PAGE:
Mecklenburg County Commissioners listened to a budget request Monday from Charlotte-Mecklenburg Schools leaders who want $46 million more than it did last year.
That money would help raise pay for teachers and all CMS staff but county leaders said that could set a precedent.
CMS leaders and students made it clear to county commissioners they believe teachers and staff members need more money.
Commissioners told Channel 9 they're concerned about possibly giving more money on the county level to help with raises because it could set a precedent for future years.
The issue of who should raise teacher pay -- the state or county -- has made some frustrated, especially because of how this year's budget process between the school district and county has played out so far.
“We are friends and generally speaking it is not productive to attack friends, generally speaking,” Commission Chairman Trevor Fuller said.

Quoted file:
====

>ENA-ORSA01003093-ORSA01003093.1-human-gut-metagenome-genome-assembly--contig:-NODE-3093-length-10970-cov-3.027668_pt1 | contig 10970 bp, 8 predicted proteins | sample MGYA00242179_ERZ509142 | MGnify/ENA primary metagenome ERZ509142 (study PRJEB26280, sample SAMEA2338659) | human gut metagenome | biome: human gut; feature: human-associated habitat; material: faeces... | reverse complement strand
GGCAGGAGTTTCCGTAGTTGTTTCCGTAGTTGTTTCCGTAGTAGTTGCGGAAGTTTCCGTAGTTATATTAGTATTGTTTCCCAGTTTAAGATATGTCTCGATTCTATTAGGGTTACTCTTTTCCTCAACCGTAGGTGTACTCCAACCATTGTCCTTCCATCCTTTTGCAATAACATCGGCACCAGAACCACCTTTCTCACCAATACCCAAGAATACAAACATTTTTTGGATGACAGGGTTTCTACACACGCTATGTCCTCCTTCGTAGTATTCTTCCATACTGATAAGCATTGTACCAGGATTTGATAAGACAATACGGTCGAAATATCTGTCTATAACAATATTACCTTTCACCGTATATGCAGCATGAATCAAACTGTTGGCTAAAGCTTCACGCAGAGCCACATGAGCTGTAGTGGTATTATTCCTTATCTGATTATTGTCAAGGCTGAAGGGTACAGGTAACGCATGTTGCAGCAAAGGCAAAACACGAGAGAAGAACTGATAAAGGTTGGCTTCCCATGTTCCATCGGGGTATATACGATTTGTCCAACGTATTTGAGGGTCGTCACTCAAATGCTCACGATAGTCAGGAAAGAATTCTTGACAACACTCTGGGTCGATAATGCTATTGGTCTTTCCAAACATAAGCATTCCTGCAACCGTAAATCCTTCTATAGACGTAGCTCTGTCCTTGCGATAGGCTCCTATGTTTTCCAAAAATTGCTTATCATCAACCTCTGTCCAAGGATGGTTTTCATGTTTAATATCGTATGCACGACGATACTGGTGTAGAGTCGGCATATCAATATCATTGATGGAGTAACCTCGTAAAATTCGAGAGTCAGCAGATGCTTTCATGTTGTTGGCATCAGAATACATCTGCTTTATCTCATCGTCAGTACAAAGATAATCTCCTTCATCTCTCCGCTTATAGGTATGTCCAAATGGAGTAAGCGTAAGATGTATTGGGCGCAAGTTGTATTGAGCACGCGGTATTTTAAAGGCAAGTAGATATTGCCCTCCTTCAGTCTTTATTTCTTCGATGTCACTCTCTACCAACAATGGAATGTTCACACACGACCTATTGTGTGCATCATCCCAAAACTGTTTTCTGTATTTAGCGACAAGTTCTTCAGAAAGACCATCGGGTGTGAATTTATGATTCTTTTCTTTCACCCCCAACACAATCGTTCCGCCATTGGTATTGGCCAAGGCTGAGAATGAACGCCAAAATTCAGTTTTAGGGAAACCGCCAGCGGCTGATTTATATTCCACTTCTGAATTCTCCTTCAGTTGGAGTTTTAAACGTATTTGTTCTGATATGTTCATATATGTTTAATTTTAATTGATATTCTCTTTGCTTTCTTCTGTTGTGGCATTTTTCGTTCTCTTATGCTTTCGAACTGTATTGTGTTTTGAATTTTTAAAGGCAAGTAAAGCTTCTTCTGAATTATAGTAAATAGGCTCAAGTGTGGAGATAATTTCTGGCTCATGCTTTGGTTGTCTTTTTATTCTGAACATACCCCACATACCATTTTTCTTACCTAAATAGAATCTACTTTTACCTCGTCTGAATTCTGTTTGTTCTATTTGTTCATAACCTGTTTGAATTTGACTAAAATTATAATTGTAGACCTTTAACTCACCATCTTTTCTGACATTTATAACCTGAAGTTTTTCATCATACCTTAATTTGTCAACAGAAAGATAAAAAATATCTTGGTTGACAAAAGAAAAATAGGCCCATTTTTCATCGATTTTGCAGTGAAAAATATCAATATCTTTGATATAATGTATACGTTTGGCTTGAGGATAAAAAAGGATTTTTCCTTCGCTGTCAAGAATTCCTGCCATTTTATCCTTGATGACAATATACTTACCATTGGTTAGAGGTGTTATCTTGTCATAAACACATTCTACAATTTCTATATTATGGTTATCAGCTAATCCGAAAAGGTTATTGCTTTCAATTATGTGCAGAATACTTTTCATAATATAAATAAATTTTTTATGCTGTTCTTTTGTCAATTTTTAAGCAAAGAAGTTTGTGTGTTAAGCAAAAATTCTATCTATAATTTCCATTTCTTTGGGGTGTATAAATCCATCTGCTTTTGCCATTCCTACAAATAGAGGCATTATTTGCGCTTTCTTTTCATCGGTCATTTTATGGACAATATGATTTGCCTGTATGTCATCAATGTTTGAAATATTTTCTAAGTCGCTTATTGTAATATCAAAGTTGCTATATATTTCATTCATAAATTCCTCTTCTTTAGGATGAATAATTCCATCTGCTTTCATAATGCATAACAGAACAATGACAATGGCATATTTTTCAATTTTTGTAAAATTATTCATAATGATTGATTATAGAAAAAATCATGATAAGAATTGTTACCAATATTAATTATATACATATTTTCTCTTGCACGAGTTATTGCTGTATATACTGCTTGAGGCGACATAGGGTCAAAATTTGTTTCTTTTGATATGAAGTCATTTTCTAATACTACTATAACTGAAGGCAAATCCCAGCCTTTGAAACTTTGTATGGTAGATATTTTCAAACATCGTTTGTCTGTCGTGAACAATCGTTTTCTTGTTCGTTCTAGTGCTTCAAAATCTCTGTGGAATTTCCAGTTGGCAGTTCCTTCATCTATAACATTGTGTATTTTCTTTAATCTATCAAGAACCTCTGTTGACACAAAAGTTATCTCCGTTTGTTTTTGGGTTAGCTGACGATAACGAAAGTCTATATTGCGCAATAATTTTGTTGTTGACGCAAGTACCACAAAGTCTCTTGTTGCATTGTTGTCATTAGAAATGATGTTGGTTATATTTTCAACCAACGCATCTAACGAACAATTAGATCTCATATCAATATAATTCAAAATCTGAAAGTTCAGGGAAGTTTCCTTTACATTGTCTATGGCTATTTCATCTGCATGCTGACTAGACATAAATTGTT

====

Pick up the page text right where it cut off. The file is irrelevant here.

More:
CMS Superintendent Heath Morrison listened and responded.
“When you're friends, you're honest with each other,” Morrison said.
Morrison continues to make the case for more money saying students would suffer without it.
Enrollment has grown by 10,000 students in four years.
The district said operations and state-mandated program-costs are rising, leaving fewer dollars for new initiatives.
Robin Gordon and other teachers made their pleas at the meeting.
She's been a CMS teacher for 18 years and said in that time her salary along with being a single mother qualified her for Medicaid.
“It's disheartening,” Gordon said. “Watching my colleagues go and work two or three jobs after school. It just shouldn't happen.”
State legislators are considering a proposal made by Gov. Pat McCrory earlier this month, which would give teachers a 2 percent raise.
The county will hold a public hearing on its budget on June 11.